Cognetics is a new concept of ideological warfare, based on principles of maneuver warfare. Referred to as “blitzkrieg of the mind,” it occurs in a virtual place created by global media. Time and space, which constrain physical maneuver, are almost nonexistent here. The term cognetic effect expresses how the emotive content of messages delivered by global media influences public opinion and behavior. A force multiplier, cognetic effect empowers nonstate actors to influence public opinion and behavior on a global scale. By means of cognetics, the United States can win ideological warfare by advancing truth, dispelling rumors, correcting misinformation, and combating enemy psychological operations and perception influence. For militant Islam, the cognetic effect offers disproportionate power to drive people to action. Seen most vividly, the cognetic effect of the Jyllands-Posten’s Muhammad cartoons struck the Muslim world like a meteor, setting off shock waves of anger and sparking violent demonstrations from London to Lahore.


The nature of warfare in the Cognetic Age is ideological—something inherently antithetical to conventional war because “an idea cannot be destroyed with a bullet or a bomb; it must be replaced by a better idea.”


Someone possessing the quality of Fingerspitzengefuhl, literally “fingertip feeling,” has such a high level of competence that he or she can make decisions without hesitation, based on intuitive competence at all levels—from private to general. In addition to proficiency with weapons at the individual level, “intuitive competence” also applies at command level, where it refers in general to the “feel” that great commanders have for the progress of the battle and in particular to their seemingly uncanny abilities to detect and exploit openings while they still present opportunities. It comes from years of practice at ever-increasing levels of complexity.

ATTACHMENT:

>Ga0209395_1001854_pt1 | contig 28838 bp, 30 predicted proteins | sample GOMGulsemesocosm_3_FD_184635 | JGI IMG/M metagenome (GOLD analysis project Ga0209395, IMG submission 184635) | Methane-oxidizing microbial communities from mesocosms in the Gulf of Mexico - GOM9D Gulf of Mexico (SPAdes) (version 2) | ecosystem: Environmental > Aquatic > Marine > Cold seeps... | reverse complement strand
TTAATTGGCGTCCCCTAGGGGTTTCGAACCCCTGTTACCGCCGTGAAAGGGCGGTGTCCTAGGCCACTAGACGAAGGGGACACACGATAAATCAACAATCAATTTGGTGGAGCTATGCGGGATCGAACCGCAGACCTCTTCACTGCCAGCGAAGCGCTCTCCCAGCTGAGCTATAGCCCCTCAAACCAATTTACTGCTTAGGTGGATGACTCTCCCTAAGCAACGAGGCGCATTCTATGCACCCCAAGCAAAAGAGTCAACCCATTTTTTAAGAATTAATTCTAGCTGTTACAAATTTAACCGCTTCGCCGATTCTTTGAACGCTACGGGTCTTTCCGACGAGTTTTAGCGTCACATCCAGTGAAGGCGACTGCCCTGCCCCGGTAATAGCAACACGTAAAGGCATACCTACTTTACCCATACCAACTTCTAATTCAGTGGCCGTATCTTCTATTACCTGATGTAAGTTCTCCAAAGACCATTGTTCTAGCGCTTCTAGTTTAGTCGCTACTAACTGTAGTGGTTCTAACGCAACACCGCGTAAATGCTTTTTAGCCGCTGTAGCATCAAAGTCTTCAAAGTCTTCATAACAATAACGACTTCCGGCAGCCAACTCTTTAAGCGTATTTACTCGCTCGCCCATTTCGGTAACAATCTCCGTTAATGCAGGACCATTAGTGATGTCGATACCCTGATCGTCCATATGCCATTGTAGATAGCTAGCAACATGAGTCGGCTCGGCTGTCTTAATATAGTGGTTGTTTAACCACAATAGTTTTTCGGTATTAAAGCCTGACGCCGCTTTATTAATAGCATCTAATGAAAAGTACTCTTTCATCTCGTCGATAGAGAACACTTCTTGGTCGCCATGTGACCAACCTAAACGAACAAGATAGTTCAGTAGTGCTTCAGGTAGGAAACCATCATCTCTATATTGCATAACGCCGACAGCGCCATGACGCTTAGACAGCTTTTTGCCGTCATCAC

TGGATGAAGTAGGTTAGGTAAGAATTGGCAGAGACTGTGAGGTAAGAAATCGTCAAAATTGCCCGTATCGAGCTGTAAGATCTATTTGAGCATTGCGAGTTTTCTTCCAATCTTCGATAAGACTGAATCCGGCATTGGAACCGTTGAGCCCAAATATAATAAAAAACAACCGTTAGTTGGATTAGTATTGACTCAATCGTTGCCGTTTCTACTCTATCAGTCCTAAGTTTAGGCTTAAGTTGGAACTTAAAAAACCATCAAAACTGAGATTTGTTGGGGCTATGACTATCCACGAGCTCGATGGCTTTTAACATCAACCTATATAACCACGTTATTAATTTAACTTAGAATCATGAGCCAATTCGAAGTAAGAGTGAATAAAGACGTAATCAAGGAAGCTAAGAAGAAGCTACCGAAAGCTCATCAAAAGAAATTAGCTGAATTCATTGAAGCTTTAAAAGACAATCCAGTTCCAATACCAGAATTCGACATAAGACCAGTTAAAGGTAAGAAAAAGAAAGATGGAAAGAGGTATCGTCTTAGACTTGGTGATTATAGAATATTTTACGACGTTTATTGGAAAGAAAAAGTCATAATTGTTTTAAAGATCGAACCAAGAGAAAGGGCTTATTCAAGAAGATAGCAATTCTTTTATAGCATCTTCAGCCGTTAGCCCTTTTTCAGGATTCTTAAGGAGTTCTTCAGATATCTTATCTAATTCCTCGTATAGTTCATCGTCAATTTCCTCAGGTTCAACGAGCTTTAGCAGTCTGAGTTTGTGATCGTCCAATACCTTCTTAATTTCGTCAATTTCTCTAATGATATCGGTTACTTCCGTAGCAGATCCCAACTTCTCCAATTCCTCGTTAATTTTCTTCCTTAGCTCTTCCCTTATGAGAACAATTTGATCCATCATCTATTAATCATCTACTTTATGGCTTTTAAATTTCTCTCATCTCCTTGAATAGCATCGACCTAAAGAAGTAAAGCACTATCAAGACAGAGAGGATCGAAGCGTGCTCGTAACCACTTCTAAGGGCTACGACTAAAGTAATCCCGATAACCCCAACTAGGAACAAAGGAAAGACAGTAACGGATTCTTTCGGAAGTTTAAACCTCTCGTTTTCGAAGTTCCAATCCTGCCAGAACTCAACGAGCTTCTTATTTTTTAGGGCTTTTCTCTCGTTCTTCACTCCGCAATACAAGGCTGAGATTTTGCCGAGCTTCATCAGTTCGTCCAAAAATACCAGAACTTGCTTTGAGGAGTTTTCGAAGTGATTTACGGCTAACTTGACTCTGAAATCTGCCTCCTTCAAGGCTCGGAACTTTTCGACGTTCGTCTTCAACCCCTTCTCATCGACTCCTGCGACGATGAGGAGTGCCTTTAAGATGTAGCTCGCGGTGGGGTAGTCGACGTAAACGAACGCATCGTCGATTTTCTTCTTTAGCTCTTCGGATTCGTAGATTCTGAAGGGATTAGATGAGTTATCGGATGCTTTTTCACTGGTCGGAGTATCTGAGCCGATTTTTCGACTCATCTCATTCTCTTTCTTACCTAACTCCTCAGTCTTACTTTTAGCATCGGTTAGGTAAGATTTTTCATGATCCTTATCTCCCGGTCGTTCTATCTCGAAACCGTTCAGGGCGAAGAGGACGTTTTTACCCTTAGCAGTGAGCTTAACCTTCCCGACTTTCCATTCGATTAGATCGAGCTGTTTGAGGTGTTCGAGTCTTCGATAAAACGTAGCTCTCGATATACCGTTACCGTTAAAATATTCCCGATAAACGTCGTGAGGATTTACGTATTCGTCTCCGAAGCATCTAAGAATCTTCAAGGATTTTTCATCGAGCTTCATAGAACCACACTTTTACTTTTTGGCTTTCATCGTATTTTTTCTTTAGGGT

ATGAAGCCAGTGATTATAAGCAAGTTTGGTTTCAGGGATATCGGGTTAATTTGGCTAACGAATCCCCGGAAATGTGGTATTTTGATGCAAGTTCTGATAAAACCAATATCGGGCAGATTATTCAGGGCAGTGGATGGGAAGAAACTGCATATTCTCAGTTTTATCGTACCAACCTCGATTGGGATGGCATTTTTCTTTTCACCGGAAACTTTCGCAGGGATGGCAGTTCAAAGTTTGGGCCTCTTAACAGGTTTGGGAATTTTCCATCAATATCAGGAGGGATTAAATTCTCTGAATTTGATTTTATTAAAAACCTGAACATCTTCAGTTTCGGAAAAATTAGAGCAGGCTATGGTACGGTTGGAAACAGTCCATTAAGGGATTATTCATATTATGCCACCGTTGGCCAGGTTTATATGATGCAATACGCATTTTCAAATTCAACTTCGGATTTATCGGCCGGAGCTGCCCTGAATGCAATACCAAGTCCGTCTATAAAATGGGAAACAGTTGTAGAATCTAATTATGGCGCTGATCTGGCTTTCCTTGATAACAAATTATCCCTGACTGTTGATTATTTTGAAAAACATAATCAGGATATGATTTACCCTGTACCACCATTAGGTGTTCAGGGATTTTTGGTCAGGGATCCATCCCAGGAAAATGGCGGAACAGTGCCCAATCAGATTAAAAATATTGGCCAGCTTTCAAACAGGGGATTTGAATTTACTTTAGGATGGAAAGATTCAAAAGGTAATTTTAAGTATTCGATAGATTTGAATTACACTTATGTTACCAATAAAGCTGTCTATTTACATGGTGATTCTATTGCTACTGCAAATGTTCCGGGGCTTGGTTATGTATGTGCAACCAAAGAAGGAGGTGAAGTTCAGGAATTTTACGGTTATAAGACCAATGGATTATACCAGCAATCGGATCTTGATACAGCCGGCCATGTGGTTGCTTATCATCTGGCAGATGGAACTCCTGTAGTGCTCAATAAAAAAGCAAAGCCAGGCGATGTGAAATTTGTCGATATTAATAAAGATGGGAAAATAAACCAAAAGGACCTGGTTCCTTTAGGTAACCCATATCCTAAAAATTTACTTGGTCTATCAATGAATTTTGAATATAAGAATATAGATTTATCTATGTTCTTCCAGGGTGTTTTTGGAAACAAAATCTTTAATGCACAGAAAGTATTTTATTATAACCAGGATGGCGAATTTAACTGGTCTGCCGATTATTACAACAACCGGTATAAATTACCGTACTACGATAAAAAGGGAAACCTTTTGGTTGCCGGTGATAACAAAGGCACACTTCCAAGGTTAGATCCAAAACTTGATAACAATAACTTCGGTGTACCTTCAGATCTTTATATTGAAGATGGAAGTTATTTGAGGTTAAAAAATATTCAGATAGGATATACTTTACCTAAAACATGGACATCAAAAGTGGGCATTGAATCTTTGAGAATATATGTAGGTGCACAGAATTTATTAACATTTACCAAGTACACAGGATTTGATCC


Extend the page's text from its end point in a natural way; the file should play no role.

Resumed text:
In terms of Fingerspitzengefuhl, al-Qaeda made the most of leveraging the Madrid train-bombing terror attacks immediately before the Spanish election by successfully focusing the weight of Spanish voter perception against the pro-American ruling party of José Maria Anzar to elect the antiwar Socialist José Zapatero. Shortly after the election, Spain pulled its troops out of Iraq. As for the British, large-scale opposition to the war jumped to new heights following the attacks of 2005. The online newspaper Telegraph reported one year after the London bombings that 80 percent of those polled believed that England should split from the United States and pursue its own course in the war on terror. Both examples highlight militant Islam’s use of cognetics to pursue its strategic goals by attacking populations directly and amplifying the psychological effect of vulnerability through the media in an already negatively charged atmosphere to undermine US foreign policy.


We must adopt cognetic thinking to create a shared, systematic way of conceptualizing, communicating, and carrying out ideological warfare against militant Islam. The top US strategy documents all recognize that winning the war against this foe requires winning the battle of ideas. Cognetics provides the terminology, concepts, principles, and system needed to harmonize diverse government entities into a coherent and cohesive whole, thus enabling the government to mount a well-coordinated and effective ideological assault on militant Islam.

1 comment:

mark said...

I think DNI has a "Cognetics" article up as well on the original site. Maybe 2005 ?